Lofton had enough speed and quickness/agility to make up for his bad reads, which was always a problem, and he had no arm. Where has anyone ever said Kenny Lofton was the answer? He hit like gang-busters the first couple months that year and practically carried us before falling off the map. His defense was spectacular at times (over the should catch going up against the CF wall and not knocking himself out doing it) and at other times he struggled to get the ball to his cut-off man...

Rowand had a very difficult time adjusting to CF and was able to overcome some things out there I didn't think he would be able to. Don't overdo it.

jeremyb1
09-15-2004, 07:13 PM
Rowand had a very difficult time adjusting to CF and was able to overcome some things out there I didn't think he would be able to. Don't overdo it.

Fair enough. I'm just saying from every avenue I personally have open to judge the situation, Rowand was never a bad CF. The numbers and my observations date back to prior to this season and I certainly made the same arguments in the past.

fuzzy_patters
09-15-2004, 08:32 PM
The article missed one important point. In evaluating right field, they failed to point out the possibility that Magglio Ordoñez might be really cheap this offseason due to the possibility that his injury may have reduced his skills. It is possible that the Sox could resign him to a one year deal while he proves himself.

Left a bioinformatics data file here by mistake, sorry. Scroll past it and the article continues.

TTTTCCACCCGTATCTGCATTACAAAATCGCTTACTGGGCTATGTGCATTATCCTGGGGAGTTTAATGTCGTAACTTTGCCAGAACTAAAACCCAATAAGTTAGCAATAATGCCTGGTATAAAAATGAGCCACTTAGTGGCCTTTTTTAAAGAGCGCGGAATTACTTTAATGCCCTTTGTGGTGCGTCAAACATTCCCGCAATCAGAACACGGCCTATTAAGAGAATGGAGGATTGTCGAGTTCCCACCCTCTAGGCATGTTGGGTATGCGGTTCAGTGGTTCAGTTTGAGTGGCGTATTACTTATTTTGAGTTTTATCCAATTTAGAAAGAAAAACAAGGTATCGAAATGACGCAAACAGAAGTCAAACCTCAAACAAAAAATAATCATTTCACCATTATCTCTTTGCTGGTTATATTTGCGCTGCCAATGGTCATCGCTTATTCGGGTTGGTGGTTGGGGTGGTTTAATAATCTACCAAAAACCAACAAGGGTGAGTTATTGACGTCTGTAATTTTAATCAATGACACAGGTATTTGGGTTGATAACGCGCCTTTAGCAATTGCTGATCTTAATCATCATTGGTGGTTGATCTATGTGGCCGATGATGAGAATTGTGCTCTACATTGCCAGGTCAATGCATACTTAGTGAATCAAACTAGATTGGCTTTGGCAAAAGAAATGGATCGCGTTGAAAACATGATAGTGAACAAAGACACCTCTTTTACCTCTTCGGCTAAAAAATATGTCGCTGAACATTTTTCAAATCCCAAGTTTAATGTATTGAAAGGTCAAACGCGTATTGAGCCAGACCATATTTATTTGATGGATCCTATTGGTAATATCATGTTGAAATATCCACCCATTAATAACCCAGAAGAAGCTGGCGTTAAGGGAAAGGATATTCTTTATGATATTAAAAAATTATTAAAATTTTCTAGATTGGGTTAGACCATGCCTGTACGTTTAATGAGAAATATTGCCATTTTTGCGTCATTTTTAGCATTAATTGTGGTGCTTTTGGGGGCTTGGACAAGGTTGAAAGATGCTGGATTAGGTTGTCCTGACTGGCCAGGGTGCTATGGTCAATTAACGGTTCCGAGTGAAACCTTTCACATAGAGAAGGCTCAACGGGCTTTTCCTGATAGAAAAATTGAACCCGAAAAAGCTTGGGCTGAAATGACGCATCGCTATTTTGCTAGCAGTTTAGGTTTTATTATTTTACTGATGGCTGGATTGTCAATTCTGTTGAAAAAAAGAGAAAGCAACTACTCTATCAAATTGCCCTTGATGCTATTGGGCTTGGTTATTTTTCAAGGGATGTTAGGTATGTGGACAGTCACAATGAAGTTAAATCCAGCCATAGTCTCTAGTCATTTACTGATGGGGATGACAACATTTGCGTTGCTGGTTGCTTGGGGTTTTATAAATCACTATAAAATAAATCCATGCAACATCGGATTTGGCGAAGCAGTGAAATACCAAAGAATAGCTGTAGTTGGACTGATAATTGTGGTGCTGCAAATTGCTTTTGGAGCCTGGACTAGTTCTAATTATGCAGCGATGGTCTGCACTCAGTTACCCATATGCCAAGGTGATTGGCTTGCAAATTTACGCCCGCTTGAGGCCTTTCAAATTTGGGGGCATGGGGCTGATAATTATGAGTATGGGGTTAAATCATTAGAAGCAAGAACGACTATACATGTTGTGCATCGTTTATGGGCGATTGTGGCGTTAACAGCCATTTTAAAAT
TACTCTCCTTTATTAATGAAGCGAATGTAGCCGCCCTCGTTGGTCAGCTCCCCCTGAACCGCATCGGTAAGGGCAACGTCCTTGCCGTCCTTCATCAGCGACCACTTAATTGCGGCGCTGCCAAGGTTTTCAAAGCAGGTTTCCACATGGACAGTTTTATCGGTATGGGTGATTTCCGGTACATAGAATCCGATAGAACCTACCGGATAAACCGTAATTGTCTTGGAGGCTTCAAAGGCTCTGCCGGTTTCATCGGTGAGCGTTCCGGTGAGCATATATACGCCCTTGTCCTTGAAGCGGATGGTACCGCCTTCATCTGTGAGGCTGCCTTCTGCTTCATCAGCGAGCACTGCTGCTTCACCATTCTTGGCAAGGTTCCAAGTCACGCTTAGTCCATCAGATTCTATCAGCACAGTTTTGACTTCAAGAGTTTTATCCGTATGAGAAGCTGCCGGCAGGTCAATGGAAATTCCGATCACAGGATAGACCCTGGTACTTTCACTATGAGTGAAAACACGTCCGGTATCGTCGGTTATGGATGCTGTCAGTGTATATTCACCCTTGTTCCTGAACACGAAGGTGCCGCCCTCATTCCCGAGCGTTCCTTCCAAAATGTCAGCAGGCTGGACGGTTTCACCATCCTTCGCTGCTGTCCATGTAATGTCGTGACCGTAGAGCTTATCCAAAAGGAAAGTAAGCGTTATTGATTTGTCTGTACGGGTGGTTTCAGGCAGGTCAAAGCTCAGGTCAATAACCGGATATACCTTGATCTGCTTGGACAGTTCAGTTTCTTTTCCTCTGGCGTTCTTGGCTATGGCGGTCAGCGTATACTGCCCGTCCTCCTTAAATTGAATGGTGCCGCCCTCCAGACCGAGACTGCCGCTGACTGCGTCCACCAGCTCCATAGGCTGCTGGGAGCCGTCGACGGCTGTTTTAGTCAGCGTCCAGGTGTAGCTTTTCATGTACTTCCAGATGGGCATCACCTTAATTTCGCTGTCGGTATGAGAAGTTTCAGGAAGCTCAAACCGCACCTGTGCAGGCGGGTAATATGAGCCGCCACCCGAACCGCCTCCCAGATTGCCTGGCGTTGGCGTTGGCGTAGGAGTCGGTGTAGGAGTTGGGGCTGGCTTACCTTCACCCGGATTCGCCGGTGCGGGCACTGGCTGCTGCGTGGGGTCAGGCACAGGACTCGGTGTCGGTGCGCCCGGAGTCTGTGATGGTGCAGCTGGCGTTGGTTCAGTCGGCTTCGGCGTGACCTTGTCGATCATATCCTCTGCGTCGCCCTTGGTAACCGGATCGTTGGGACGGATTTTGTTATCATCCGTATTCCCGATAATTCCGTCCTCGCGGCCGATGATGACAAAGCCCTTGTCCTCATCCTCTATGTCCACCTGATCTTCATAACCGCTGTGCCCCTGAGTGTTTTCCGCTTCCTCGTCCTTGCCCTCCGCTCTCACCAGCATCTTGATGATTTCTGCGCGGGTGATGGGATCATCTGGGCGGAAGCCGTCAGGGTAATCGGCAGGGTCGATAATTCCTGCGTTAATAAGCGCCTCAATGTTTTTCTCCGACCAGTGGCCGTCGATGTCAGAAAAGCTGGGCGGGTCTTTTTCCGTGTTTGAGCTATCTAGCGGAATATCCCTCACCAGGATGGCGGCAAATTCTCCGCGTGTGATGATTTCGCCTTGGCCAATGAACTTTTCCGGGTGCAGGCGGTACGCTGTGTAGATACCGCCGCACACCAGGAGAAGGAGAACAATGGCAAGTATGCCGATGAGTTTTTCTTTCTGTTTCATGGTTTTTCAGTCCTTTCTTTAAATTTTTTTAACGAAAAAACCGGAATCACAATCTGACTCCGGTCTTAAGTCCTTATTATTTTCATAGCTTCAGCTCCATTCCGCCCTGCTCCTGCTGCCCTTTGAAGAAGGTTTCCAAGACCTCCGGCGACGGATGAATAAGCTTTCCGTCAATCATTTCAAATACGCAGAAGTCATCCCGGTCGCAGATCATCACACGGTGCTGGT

A. Cavatica
09-15-2004, 08:55 PM
Sample sizes means taking a large number of at bats and looking them. Isolating 134 at bats Burke had with Charlotte this season and 127 at bats Borchard has had in the majors this season would be relying on small sample sizes. Considering the entirety of a player's pro career or at least his past few seasons as the article presumably does in forming it's opinions would be using large sample sizes. So yes, BP does know all about small sample sizes, you seem to have some catching up to do on the other hand.